Young children (between 4 and 9-ish), need their parents, and especially their mother, to be a safe place. They don’t need to be there all the time, quite the contrary, but children need the assurance that there’s a safe place if and when they need it. This trust and the bond developing from it, are often incomplete and sometimes even absent. Also, some parents have good intentions, but are meanwhile dealing with their own (trust) issues. This situation often develops into distorted relationships.


Ego has to do with beliefs we develop for ourselves during childhood. I’m not talking about teachings from our parents, or school, church, TV, etc. Beliefs are mostly things children have told themselves to explain what was happening and how they felt at that time. When parents are angry or sad, children may feel it’s because of them. “I’ve done something bad… why else would mummy cry?” This example is innocent, but how would a child explain violence, sexual abuse, grave injustices… Not just the happenings themselves, but particularly the emotions involved.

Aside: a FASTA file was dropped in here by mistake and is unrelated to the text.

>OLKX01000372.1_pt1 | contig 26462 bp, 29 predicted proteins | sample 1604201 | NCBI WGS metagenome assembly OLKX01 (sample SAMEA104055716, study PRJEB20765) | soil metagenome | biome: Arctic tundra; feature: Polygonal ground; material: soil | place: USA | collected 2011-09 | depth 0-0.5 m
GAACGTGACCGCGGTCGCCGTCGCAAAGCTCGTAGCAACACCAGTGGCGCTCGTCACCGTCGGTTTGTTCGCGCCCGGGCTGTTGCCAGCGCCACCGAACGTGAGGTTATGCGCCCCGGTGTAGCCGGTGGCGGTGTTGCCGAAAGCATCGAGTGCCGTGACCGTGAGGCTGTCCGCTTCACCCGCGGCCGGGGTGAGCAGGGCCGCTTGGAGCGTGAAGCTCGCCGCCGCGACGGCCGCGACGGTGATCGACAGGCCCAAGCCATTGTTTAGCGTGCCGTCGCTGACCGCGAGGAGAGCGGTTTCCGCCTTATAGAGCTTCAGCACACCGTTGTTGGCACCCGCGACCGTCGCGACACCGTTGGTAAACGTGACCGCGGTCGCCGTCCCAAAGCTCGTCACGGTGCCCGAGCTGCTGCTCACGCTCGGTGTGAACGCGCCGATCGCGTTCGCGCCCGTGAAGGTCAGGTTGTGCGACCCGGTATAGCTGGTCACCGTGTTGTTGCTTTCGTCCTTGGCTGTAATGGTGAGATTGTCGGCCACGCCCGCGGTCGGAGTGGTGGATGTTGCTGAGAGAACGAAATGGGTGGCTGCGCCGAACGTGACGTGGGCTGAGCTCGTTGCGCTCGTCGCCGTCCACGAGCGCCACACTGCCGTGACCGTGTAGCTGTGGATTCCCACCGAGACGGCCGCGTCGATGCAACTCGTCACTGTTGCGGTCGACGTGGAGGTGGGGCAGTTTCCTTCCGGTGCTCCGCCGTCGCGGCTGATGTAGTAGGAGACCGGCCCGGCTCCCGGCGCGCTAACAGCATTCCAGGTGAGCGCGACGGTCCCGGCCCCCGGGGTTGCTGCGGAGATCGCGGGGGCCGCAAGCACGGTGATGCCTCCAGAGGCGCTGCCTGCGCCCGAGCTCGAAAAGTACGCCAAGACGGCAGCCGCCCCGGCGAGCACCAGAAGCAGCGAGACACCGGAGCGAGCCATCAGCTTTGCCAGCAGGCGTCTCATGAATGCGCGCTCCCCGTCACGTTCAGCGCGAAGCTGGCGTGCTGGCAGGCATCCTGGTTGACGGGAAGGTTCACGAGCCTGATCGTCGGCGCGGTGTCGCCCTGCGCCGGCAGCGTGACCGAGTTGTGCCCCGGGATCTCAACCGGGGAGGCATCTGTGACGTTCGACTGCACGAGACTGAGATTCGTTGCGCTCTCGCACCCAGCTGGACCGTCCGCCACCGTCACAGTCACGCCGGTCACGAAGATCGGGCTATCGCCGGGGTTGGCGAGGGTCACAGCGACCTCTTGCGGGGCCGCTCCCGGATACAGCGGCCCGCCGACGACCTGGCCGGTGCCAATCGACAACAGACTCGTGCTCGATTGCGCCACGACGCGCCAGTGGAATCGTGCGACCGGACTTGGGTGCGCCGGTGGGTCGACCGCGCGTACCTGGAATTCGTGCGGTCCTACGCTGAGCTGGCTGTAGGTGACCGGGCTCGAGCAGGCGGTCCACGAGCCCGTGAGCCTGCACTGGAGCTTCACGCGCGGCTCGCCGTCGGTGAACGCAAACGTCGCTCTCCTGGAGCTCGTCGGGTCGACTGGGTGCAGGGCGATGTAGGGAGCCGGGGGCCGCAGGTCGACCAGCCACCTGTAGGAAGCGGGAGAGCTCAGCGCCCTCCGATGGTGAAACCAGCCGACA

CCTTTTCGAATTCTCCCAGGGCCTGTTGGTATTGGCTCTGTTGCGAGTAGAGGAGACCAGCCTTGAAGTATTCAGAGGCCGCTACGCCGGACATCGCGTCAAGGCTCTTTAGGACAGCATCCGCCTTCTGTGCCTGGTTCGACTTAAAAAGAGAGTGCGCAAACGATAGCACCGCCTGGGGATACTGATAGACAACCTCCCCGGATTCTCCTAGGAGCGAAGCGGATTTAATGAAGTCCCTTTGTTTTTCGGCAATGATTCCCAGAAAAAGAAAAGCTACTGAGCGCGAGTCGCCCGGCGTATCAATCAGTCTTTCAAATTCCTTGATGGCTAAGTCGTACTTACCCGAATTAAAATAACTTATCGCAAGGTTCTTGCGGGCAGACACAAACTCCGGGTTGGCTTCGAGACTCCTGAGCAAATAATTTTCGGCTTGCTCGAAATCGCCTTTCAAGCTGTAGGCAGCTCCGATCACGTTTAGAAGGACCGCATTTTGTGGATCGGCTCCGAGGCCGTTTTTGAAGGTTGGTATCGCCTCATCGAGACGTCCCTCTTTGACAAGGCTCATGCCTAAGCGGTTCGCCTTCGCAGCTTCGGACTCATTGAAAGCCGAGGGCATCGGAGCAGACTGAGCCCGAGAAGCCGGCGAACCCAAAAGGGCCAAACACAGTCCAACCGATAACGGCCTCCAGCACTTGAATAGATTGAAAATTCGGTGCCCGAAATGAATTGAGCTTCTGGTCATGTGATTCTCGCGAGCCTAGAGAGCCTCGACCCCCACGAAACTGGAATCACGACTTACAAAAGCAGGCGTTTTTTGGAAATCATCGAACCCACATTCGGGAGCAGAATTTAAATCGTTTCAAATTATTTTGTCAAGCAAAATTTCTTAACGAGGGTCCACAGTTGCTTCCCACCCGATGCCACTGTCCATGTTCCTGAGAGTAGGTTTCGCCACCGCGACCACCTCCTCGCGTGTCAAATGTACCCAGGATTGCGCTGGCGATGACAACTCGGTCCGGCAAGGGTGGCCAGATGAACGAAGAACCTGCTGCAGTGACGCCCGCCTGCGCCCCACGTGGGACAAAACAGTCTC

Especially HSP children (read my story about this) are empathic and easily sense and absorb emotions from their parent(s). But they can’t understand, because they don’t have that capacity and framework yet. Particularly when parents are emotionally closed, confused, unstable, or when there are discrepancies with behaviour. Think of the torture society has put children through during the covid-scam. They must have absorbed so much fear, yet many still understood it didn’t make any sense. Parents, school and TV told children, that if they didn’t do this or that, other people (like grandparents) will die. It was insane mass-psychosis for adults, and many children intuitively popped that bubble. But how have they ‘digested’ this all internally?

Children explain their parents’ (and society’s) behaviour through their own limited framework. It’s often strongly based on just good or bad… the world of an 8 year old is very understandable. Many adults have never truly left that stage of thinking, and (subconsciously) still see everything as either good or bad. American society is based on this oversimplified concept, and Hollywood reinforces that world-view. It’s us versus them, and if you’re not with us, you’re against us. Us is always good, even when it’s clearly not, so them must therefore be bad.